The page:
Don’t settle for the defensive training that came in the box with your gun.
Your concealed handgun is NOT a talisman, or a “warning sign”, or a “shield”, to be flashed when you get a bit scared of, or uncomfortable with, the smelly transient who is begging for money in the parking lot or at the gas station pump. Your fear must be REASONABLE before you may use force…not just to you, but to a reasonable person. And yes, merely displaying your firearm can be considered a use of force, also known as assault. There are a host of other legal elements and crimes that you may inadvertently commit through your ignorance of the law as well. You must not violate any ONE of them to be able to legally claim self defense. Your actions will be judged and evaluated by reasonable people (the jury of your case) who will be told, through jury instructions, that you should have known the various elements of the laws of use of force. Your opinion, if not reasonable, does not count. If you cannot support your claim of fear of death or great bodily injury with evidence and facts, and you threaten someone with force, you are at risk of criminal prosecution.
If you don’t know the particular details of what I just described, and you do have a CCW permit, you either didn’t pay attention to your CCW Instructor when this topic was covered during the training class, or it wasn’t covered appropriately because you decided to use the lowest bidder and you got what you paid for. Nonetheless, your ignorance of the realities of the criminal justice system in general, and statutory and case law in particular, make you a criminal defendant waiting to happen, as well as an embarrassment to responsible, well-trained, and properly educated firearms owners everywhere.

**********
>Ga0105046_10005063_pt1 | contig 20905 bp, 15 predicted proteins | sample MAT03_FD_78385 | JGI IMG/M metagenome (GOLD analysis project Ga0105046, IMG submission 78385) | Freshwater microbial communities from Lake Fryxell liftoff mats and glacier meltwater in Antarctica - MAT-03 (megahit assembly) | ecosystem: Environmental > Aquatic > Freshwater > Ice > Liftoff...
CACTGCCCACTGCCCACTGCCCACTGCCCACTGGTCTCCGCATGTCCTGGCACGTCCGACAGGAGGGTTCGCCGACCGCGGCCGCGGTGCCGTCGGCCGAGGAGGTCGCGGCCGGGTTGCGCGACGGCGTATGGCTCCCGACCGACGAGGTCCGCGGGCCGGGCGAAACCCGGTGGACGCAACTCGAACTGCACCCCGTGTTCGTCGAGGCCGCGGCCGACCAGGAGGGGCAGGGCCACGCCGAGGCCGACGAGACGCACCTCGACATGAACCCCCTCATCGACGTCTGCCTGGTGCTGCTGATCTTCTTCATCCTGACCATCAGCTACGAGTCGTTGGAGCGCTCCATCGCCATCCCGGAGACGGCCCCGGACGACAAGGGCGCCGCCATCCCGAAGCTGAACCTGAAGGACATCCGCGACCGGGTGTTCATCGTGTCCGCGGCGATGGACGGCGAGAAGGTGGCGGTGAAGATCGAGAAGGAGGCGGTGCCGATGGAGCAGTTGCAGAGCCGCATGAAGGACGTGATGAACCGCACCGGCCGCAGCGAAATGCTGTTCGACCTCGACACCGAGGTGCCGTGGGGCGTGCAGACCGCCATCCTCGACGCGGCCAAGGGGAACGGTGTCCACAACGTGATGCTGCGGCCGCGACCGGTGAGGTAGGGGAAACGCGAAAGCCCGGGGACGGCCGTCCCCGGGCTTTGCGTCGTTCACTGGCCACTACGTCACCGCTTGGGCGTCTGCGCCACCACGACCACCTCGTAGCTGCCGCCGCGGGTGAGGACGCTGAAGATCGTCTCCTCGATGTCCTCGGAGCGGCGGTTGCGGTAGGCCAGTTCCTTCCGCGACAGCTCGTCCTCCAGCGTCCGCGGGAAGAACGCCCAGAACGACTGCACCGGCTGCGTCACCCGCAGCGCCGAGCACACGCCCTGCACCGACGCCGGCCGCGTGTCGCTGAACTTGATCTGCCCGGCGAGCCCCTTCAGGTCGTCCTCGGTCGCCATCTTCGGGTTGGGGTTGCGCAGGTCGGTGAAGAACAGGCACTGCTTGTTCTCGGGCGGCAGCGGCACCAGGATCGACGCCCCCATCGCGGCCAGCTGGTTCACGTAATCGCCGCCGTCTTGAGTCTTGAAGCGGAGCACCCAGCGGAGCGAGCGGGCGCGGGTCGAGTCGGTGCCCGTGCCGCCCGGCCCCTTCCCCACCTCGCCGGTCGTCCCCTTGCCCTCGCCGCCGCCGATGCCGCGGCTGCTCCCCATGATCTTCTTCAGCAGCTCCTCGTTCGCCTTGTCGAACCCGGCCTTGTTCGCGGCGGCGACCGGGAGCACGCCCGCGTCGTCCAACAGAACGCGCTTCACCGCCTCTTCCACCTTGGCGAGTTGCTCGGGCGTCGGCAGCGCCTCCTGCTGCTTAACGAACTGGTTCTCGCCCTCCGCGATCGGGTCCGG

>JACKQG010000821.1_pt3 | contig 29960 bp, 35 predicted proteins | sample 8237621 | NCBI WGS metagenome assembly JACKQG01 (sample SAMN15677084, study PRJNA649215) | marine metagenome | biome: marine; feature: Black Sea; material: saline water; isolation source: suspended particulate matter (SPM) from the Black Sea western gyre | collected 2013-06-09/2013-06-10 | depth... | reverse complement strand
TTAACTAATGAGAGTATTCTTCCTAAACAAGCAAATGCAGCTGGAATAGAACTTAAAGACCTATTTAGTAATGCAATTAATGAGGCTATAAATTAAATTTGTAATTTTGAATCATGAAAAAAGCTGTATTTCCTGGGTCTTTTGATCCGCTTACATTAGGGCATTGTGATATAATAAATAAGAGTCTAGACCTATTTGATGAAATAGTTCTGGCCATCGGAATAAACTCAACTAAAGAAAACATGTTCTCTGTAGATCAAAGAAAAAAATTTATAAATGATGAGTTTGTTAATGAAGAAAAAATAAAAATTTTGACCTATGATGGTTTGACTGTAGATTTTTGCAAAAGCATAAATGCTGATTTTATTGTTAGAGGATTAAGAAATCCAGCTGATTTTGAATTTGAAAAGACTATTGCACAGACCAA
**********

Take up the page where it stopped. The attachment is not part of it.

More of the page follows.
Here is another Quip from John Farnam about a Brandishing incident in Tennessee wherein a woman was “scared” by somone who asked her to light his cigarette. While this is a common pretextual “interview” used by criminals to close the distance to their victims, it is not a blank check to commit the crime of brandishing a weapon in a rude and threatening manner, or, in this case, an outright assault with a deadly weapon.
Yes, your alarm bells should be ringing, and ringing loudly, at this point if a similar set of circumstances begins to develop around you! However, one must be able to recognize, and assess, whether a developing set of circumstances really is an imminent attack or merely innocent behavior. And yes, again, there can be a fine line between the two. The predator can easily break off his attack at the last minute by saying, “I was just asking for a light. What’s your problem and why are you pointing that gun at me?” You, however, must have the ability to manage this, within the legal confines of the system. No one said this is easy. You must have some level of stress inoculation (otherwise known as realistic sceanario training) to allow you some time to evaluate the developing situation and then initiate some appropriate actions based upon the facts, NOT your UNREASONABLE fears. Proper training will allow you a “comfort zone”, or safety margin, if you will, to consciously evaluate the unfolding situation in front of you, while having the knowledge of your personal defensive abilities to act, WHEN APPROPRIATE. Yes, not too soon, and not too late…just right. It requires committment to learn the law, and to learn how to use violence in your defense only when it is appropriate, and legal.